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My Kidney Donation Story: Michael Carpenter

Michael Carpenter

I decided last year that I was going to anonymously donate a kidney. I watched a program about organ donation and learned how awful it was to go through dialysis. I had no idea. The idea of enduring this procedure 3 times a week, for the rest of their lives—it seemed like a terribly unfair way to go through life.

Once I learned that a kidney transplant could effectively end their condition, I thought, “People need to step up and become donors to make this change.” Talk is cheap if you don’t back it up, so I felt compelled to step up myself.

When I told my friends and family of my decision, inevitably someone would ask, WHY? My answer was always, WHY NOT? Honestly, tell me why not. Risk? There is always risk when you are under anesthesia, but any of us would go under for a procedure we needed or wanted.

The only two other “why not” answers were inconvenience and discomfort. I could handle both of those to save or change someone’s life. I also heard, “I can see doing it for a family member, but for a total stranger?” My response: Well, I would do it for you, and I would do it for a friend of yours that I may not know … so why not for a total stranger? Wouldn’t most of us (hopefully) jump into a lake to save someone from drowning? So why not donate a kidney to save someone’s life?

A decade ago, I signed up with the NKR, and assumed that since they knew my blood type and location, they would eventually reach out if I was needed. What little I knew. I received regular emails but I never read them deeply enough to learn what I had to do to get cleared as a potential donor.

When I told my friends and family of my decision to donate a kidney, inevitably someone would ask, WHY? My answer was always, WHY NOT?

Michael Carpenter

Then I saw one with a subject line like, “You haven’t taken the next steps.” Once I read about the process, I realized there a very complex testing process that was required. I called and spoke to someone about the timeline and what was involved, and decided to move forward. Testing took more than 6 months with everything that needed to be done.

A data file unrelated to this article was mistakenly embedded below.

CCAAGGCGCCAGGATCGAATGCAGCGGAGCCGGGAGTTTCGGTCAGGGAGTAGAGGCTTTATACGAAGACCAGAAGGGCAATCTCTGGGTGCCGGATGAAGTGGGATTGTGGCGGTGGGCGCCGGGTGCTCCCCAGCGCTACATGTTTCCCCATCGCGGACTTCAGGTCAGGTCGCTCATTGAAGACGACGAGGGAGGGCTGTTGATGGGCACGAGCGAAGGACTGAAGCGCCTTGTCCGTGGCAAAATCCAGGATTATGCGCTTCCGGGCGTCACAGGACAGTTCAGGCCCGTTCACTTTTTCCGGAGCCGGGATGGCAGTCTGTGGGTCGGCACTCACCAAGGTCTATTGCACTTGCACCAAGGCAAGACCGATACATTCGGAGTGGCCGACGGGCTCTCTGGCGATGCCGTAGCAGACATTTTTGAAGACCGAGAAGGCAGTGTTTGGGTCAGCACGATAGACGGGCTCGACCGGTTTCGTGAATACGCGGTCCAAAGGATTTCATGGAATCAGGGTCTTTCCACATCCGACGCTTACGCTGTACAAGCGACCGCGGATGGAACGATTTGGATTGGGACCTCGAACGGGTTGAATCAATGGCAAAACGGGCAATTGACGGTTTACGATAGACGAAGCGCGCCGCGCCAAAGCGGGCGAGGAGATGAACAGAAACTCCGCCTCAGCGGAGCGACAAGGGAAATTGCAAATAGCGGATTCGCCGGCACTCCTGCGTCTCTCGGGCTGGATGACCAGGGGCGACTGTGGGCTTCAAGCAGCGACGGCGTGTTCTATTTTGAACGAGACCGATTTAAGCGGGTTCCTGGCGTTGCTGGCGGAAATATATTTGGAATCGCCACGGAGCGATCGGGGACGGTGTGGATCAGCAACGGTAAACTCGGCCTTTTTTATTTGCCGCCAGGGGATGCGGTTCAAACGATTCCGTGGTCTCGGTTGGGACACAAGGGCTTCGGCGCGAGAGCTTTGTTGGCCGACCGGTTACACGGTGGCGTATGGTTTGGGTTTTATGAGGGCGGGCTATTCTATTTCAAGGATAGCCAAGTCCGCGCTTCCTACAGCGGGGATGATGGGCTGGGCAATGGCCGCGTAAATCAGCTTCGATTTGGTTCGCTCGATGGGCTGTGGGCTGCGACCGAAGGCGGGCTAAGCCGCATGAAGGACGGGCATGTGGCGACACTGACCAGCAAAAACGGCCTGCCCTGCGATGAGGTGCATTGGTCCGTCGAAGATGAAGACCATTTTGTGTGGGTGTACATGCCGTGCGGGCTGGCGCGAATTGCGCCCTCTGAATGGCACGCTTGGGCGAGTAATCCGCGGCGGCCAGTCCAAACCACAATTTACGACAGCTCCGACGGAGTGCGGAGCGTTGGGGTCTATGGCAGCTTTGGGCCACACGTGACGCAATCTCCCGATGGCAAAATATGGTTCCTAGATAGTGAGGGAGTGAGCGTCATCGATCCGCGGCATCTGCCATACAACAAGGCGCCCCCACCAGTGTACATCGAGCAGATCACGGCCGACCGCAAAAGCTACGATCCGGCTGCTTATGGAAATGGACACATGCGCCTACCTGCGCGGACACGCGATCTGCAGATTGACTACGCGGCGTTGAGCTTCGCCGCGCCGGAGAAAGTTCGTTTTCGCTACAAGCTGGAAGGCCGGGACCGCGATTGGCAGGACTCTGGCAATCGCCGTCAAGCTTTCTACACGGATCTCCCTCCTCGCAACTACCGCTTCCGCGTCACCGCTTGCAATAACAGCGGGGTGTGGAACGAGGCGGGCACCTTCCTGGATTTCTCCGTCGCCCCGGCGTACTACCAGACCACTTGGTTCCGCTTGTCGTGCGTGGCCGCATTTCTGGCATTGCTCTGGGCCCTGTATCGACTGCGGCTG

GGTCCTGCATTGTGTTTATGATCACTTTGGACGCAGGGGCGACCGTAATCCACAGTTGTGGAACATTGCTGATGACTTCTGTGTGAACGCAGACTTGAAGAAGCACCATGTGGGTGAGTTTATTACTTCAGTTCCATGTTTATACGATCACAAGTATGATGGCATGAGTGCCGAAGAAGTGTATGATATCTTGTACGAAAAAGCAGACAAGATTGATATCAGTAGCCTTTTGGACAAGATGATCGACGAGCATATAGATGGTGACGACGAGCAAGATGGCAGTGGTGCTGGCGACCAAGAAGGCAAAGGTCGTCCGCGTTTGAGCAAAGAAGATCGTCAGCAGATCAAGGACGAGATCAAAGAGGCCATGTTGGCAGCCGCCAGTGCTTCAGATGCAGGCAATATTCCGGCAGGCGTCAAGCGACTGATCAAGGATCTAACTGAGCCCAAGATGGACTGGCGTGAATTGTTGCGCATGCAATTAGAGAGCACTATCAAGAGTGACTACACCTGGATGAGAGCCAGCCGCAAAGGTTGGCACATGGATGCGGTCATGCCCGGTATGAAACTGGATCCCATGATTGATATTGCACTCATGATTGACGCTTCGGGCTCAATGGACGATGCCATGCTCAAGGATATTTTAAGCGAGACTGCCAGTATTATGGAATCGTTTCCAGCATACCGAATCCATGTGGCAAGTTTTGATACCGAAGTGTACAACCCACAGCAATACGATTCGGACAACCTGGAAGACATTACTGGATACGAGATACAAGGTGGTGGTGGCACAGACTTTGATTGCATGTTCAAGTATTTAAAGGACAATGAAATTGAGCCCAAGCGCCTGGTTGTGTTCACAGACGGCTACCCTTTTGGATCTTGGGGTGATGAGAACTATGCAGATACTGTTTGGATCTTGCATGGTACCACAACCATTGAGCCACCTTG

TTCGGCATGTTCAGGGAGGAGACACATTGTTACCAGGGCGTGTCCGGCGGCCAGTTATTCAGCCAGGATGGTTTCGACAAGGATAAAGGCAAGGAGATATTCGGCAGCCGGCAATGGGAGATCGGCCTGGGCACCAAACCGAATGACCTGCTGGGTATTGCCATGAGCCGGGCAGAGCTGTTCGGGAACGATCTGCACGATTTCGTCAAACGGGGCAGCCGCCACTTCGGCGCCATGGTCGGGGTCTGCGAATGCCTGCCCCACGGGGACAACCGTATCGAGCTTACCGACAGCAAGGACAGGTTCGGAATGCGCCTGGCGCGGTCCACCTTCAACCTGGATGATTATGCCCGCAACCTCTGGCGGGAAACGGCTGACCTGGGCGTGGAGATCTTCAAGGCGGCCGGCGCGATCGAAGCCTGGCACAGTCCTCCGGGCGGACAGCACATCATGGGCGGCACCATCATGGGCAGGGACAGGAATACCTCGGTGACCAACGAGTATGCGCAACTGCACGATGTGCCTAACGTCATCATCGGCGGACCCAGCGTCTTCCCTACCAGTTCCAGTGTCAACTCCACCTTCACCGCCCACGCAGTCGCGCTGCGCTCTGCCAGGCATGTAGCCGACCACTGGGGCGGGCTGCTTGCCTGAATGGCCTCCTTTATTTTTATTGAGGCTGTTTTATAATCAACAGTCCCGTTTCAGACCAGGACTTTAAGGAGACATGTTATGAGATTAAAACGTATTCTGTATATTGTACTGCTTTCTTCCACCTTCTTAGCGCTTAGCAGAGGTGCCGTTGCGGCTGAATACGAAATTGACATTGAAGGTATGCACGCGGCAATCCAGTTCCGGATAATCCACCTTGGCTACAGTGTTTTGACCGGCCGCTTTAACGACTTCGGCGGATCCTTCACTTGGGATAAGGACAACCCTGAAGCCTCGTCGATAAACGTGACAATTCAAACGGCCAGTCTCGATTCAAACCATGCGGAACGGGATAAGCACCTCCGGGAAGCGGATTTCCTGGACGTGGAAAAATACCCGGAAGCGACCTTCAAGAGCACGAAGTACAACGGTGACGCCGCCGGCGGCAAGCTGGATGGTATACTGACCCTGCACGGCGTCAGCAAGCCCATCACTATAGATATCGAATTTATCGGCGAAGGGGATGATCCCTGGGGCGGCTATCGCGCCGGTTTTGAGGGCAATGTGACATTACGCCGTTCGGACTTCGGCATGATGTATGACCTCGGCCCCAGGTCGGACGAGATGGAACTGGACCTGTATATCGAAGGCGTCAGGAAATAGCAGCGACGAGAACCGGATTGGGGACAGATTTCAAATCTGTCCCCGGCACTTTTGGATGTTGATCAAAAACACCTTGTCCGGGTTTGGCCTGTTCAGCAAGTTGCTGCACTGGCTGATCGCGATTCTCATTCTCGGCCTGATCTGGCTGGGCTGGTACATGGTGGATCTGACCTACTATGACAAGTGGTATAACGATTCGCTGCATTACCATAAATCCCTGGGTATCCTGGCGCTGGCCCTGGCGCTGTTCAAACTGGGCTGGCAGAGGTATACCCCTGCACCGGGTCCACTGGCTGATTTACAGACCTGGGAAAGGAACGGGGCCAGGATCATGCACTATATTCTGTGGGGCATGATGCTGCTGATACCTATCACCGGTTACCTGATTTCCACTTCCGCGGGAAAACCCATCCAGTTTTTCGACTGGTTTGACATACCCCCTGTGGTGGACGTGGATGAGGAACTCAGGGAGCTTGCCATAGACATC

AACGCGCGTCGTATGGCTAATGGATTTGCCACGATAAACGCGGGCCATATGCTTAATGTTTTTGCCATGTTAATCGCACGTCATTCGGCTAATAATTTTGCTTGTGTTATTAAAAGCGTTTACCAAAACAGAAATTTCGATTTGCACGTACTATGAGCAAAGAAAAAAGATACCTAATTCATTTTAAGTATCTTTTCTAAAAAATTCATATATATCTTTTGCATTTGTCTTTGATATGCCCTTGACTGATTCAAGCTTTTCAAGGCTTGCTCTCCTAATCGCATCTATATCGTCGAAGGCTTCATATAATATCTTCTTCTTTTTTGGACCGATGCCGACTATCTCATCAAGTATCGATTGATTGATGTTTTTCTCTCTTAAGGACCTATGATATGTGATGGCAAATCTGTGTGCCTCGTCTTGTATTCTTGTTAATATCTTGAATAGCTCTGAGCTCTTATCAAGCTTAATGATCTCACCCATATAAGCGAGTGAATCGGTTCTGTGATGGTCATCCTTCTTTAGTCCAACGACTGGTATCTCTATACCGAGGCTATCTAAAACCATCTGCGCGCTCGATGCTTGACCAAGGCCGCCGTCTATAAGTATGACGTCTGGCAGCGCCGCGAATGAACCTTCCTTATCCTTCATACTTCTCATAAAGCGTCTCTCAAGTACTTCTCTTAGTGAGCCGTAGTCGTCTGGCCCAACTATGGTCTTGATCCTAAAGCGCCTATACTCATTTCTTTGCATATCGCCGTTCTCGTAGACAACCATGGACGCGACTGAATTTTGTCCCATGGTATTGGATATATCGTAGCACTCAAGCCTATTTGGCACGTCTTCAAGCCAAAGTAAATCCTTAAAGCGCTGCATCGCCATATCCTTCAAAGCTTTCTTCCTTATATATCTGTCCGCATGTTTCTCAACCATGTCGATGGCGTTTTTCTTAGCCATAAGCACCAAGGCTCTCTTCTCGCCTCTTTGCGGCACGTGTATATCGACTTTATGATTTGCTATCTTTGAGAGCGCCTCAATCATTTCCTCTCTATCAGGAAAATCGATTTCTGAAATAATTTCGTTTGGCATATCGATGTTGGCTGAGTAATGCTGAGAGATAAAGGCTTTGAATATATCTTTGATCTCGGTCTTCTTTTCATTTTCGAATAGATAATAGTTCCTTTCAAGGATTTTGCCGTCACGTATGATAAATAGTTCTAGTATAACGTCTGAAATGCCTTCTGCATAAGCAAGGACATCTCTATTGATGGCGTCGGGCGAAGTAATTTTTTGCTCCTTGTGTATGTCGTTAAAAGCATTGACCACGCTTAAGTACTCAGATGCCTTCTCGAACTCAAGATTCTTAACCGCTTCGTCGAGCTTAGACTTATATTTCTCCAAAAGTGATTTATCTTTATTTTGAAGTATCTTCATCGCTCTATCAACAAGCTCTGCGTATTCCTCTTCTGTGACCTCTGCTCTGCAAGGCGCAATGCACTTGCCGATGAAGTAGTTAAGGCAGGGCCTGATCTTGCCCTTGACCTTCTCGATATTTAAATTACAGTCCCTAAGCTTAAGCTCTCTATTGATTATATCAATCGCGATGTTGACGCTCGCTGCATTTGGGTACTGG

I had my donation surgery in January of 2023. Recovery was smooth and before I hit the 6-week mark, I felt 100%, like I did before the surgery.

I didn’t even know about the Voucher Program until I had already gotten the green light to donate. I was just donating to be altruistic, not to help someone specific, but then I found out I had the chance to save two lives instead of one—the person who got my kidney, plus a person I chose to give my voucher to.

My kidney went to a 49-year-old wife and mother who now has a new lease on life. I gave my voucher to a 21-year-old family friend who is down to 2% kidney function and would not survive the 7–10 year wait on the transplant list. This voucher will move her to the top of the priority list.

If you have a friend or family member in need of a kidney and you are not a match, BE A NON-DIRECTED DONOR and give them the voucher! You will not only save their life, but also the person who receives your kidney. If you don’t know anyone in need of a kidney, consider donating and being a hero. It’s a good feeling to carry with you.

About the Author

Michael Carpenter is a wine retailer who has built a 25-year career in the wine trade. He founded two wine-related companies: The Redd Collection, a wine retailer that specializes in rare and collectible wines from all regions of the world, and Wine Cellar Services, a custom wine cellar design and construction firm with projects nationwide. His client list of collectors was built only by referrals and includes well-known names in the business world, Wall Street and Hollywood. His family has been in the Napa Valley for nearly 60 years. He is an alumnus of UCLA and was a member of the back-to-back NCAA Championship Track & Field teams in 1987 and 1988, trained for U.S. Olympic Trials in 1992, and came back to throw Javelin at age 40 and took second at U.S. Nationals Masters division. He resides in Sonoma County with his wife, two teenage children, and dogs Woodie and June.

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